401k for people who are not of age to pull it out without penatly

I have yet to hear Dave Ramsey recommend using the 401k for people who are not of age to pull it out without penatly. The reason is, that if you compute the penalty, the tax, etc, you find yourself essentially paying an excorbitant interest rate.

What many 401k participants, desperate for money, may forget is the cost of taking a financial hardship withdrawal. A $10,000 withdrawal does not equal $10,000 in your pocket.

“If you are under 59 1/2, you will lose 35 percent to 45 percent of the withdrawal in taxes and penalties,” Benna said. “You need to think about that.”

For example: suppose your tax filing status is married filing jointly and you earn $60,000 a year. That means your income falls in the 27 percent tax bracket.

If you take a $10,000 hardship withdrawal to pay for your child’s college tuition, you will owe $2,700 in federal income taxes and an additional $1,000 to cover the early withdrawal penalty. You’ll be left with $6,300, or less if you also owe state income tax.

Taking a hardship withdrawal can also result in longer-term pain — a less generous retirement.

Take the example of a person who, starting at age 30, contributes $5,000 a year to her 401k plan. At age 40, she buys a house and takes a $10,000 hardship withdrawal for the down payment. Let’s assume her portfolio generates an average annual return of 8 percent. By retirement at age 65, she will have $793,094. Had she not taken the hardship withdrawal she would have had $861,584, or $68,490 more.

A $10,000 withdrawal may seem insignificant today, but over time it can mean a lot. The trouble is making up for it in the account.

Tapping into the 401k should always be the last resort.

My 2 cents worth.

I don’t know about 401(k) s to venture a guess

If you live in an excellent public school district, it sounds foolish to pay for private school. I’m from New York City. Several schools such as Bronx High School of Science, Stuyvesant, and Hunter College are harder to be admitted to than a private school. I was raised with a lower-income ghetto education. I worked hard. Several elite private colleges awarded me scholarships. The difference in class between public and private school grads was shocking. It’s not only a matter of basic knowledge.

The self-confidence and sophistication is hard to replace. If I had children, I would scale down my house, etc. before I messed with their birth right – a good education. Friends of mine have barely squeezed by paying for private tuition. Not very relevant. I suppose I am awed that people will sacrifice for their children.

I know what you’re talking about me. We all do what we can for the kids, but I don’t think that any amount of sacrifice can give them the self-confidence and sophistication that kids from wealthier families have. The school and even the freedom from financial worries are only a small part of it.

People raised on royal jelly are different to the core and they approach life from an entirely different point of view. I grew up in a very upscale community and while we were merely part of the struggling middle class, we felt like we were dirt poor because of what our friends were like. Yes, it’s better to be the stable boy for the royal family than a migrant worker, but you still will never think of yourself as much more than a slave even if you do manage to get into Oxford.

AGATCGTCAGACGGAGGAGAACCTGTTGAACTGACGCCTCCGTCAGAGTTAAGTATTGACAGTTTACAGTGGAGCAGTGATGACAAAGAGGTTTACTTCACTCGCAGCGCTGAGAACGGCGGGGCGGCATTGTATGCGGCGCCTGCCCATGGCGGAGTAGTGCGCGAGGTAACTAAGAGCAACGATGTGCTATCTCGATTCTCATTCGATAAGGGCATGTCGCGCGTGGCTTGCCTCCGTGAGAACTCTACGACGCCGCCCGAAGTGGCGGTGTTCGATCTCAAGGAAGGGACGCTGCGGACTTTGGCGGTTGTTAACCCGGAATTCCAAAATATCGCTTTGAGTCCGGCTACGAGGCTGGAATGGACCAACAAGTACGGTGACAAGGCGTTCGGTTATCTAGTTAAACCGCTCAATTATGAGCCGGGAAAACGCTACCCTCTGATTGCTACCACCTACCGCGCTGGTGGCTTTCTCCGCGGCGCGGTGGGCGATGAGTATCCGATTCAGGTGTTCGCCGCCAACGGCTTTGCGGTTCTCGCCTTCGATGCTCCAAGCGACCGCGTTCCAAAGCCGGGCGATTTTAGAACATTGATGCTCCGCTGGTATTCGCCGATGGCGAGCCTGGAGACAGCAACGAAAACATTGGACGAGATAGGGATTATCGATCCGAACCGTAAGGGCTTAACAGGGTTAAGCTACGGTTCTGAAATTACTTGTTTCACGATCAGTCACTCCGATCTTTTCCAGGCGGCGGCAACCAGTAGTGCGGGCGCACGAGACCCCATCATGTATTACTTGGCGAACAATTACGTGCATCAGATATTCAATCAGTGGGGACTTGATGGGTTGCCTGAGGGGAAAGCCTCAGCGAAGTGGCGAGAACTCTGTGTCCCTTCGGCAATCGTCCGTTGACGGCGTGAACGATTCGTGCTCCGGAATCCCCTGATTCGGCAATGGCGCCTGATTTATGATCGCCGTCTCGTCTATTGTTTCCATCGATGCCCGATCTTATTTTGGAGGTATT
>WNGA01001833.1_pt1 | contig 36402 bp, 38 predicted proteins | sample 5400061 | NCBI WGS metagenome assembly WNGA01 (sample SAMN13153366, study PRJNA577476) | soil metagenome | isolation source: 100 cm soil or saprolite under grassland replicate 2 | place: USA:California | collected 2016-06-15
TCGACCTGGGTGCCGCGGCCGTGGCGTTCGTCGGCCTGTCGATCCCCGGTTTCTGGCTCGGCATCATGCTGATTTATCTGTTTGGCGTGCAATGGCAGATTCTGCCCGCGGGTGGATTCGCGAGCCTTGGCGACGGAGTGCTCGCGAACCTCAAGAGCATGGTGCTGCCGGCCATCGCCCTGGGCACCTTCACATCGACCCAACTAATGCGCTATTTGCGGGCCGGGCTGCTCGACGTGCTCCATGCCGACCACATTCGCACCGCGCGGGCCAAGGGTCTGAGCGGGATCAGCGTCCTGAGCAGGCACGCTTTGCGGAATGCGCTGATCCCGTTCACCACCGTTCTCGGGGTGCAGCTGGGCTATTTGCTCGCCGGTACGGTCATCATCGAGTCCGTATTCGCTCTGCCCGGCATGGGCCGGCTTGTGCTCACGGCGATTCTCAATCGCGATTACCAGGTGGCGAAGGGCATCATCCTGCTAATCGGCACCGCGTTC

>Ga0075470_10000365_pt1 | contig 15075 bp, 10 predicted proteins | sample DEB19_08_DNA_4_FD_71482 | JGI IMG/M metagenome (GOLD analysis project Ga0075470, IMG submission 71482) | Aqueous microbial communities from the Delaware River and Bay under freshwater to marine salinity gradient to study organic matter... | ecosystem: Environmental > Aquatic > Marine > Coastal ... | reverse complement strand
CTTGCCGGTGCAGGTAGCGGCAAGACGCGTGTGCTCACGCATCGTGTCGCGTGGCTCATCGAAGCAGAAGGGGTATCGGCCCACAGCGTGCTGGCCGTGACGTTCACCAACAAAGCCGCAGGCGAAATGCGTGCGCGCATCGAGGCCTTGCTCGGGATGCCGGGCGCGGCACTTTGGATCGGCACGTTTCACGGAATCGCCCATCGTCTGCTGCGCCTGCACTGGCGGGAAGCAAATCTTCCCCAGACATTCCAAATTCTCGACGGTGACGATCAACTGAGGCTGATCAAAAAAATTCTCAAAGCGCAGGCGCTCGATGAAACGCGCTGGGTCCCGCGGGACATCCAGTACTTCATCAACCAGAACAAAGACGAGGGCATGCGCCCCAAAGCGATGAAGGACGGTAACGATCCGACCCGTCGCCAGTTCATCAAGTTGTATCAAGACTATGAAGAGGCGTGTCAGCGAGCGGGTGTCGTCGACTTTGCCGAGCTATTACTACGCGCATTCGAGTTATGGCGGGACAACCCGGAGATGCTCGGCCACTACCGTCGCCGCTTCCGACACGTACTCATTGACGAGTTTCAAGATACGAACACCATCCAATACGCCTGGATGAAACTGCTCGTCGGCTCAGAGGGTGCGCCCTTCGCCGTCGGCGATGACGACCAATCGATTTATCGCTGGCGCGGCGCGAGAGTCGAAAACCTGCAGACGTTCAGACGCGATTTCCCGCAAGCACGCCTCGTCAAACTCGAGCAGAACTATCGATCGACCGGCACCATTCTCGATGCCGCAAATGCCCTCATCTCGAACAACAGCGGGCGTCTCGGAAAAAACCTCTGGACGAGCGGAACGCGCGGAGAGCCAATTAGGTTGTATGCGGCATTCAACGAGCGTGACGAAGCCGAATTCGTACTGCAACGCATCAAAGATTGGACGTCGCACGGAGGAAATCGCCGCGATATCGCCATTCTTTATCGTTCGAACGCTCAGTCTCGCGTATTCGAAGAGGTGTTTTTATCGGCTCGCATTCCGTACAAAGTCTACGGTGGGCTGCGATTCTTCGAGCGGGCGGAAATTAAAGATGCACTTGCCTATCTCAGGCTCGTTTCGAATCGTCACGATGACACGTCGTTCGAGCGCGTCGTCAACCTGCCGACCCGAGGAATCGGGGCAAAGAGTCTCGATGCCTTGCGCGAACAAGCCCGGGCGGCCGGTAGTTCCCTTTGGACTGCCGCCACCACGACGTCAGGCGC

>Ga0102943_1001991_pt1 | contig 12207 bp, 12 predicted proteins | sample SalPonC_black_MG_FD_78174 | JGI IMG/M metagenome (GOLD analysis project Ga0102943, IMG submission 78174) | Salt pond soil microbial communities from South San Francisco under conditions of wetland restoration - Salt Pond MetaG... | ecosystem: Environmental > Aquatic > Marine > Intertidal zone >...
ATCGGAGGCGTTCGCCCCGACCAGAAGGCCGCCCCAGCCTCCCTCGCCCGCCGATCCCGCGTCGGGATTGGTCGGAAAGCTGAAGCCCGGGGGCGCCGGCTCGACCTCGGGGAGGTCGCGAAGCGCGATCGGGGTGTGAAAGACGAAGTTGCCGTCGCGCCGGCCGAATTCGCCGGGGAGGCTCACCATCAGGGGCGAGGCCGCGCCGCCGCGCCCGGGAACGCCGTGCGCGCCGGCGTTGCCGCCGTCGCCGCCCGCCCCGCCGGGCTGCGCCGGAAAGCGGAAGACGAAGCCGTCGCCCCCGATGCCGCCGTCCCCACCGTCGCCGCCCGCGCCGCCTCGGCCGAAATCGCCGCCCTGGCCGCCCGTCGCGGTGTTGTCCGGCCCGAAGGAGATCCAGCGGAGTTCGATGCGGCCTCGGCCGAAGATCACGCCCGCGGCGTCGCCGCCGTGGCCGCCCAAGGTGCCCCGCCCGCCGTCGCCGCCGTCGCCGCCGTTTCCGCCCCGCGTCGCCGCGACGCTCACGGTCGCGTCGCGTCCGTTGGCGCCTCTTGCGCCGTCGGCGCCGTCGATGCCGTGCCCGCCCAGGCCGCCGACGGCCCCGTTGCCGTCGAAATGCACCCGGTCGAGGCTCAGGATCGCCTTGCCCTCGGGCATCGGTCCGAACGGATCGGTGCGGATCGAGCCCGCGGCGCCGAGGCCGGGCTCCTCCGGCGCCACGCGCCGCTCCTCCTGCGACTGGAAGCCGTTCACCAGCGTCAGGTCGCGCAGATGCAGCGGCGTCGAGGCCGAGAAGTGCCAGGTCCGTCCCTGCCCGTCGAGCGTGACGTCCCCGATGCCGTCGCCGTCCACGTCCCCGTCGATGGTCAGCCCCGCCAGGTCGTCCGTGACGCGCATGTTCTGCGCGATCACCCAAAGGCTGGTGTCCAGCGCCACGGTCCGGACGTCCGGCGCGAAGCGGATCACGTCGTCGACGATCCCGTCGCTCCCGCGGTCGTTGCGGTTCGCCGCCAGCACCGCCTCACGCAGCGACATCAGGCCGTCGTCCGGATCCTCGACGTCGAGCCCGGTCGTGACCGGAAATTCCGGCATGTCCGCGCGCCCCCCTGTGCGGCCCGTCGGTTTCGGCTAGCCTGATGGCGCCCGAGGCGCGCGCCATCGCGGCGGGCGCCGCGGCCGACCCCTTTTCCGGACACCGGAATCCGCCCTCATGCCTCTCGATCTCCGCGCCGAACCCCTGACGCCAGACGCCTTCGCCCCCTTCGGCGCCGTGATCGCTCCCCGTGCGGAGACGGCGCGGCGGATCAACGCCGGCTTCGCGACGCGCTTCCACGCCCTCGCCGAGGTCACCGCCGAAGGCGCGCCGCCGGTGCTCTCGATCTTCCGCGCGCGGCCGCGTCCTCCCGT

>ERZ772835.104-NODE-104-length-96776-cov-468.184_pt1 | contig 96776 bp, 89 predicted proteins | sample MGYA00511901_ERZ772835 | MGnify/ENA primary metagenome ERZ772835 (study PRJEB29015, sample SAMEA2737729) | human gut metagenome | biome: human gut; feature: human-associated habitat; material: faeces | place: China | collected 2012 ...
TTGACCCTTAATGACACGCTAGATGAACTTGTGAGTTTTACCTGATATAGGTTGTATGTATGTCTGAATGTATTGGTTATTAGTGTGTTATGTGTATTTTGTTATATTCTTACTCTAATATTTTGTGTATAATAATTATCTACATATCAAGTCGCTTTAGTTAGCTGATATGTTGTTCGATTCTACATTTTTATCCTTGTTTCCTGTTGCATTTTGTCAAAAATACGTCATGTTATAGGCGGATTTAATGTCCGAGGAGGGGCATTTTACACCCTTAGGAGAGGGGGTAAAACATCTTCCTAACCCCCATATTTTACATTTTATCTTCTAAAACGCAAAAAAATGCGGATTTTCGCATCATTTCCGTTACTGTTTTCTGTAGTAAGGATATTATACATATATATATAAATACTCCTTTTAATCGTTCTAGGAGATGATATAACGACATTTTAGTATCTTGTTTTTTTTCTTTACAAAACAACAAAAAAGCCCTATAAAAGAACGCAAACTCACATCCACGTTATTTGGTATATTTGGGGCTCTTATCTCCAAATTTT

Junk mail problem

I work in the customer service department of a publishing company that publishes investment newsletters. Part of my job, besides subscription processing, is opening the daily mail. We frequently get envelopes stuffed with our promotional material, other people’s ads (but no good coupons which is what I can use), monopoly money, political articles, religious tracts, porno ads (which should be illegal!), confetti (which I had to clean up, no fun), all kinds of junk. My supervisor told me that she has personally opened mail that had a frog corpse in it, as well as one with a used feminine hygiene product in it. Now that’s just SICK.

If you want to know the truth, when you do stuff like that, it just makes you look like a moron with too much time on your hands. And it’s WRONG to make a company (even credit card companies) pay for useless mail that you send back. A simple “please take me off your mailing list and do not sell my name” is much more palatable than an envelope full of junk.

Also, if you send a form that has your name and address on it, it probably will be processed. For all we know, it’s a legitimate order (we offer billed subscriptions).

Just use common sense and common courtesy. If you don’t want it, kindly let the company know. Believe it or not, they do have real live people who work there, too.

If that is all it took. How come I keep getting the same crap from the same people even after telling them to take me off their list numerous times? As we sow so shall we reap!

Has it occurred to you and other mass mailers that NO ONE wants your junk? Helluva way to make a living. Where do I sign up for that?

I just wanted to reply to the comment Tom left to Ava.

( “Has it occurred to you and other mass mailers that NO ONE wants your junk? Helluva way to make a living. Where do I sign up for that?”)

This comment was uncalled for. No one has the right to attack her for job. Last I checked this group is here to help people in debt. The message at hand was how to get you name removed from mailing list and she was only trying to help out and let all of us know that stuffing the envelopes with junk and mailing them back does not help any of us. Just simply put remove from maililng list on it. We are not here to bash people for their situations or what they do, we are all here to try to help each other. Please keep this in mind.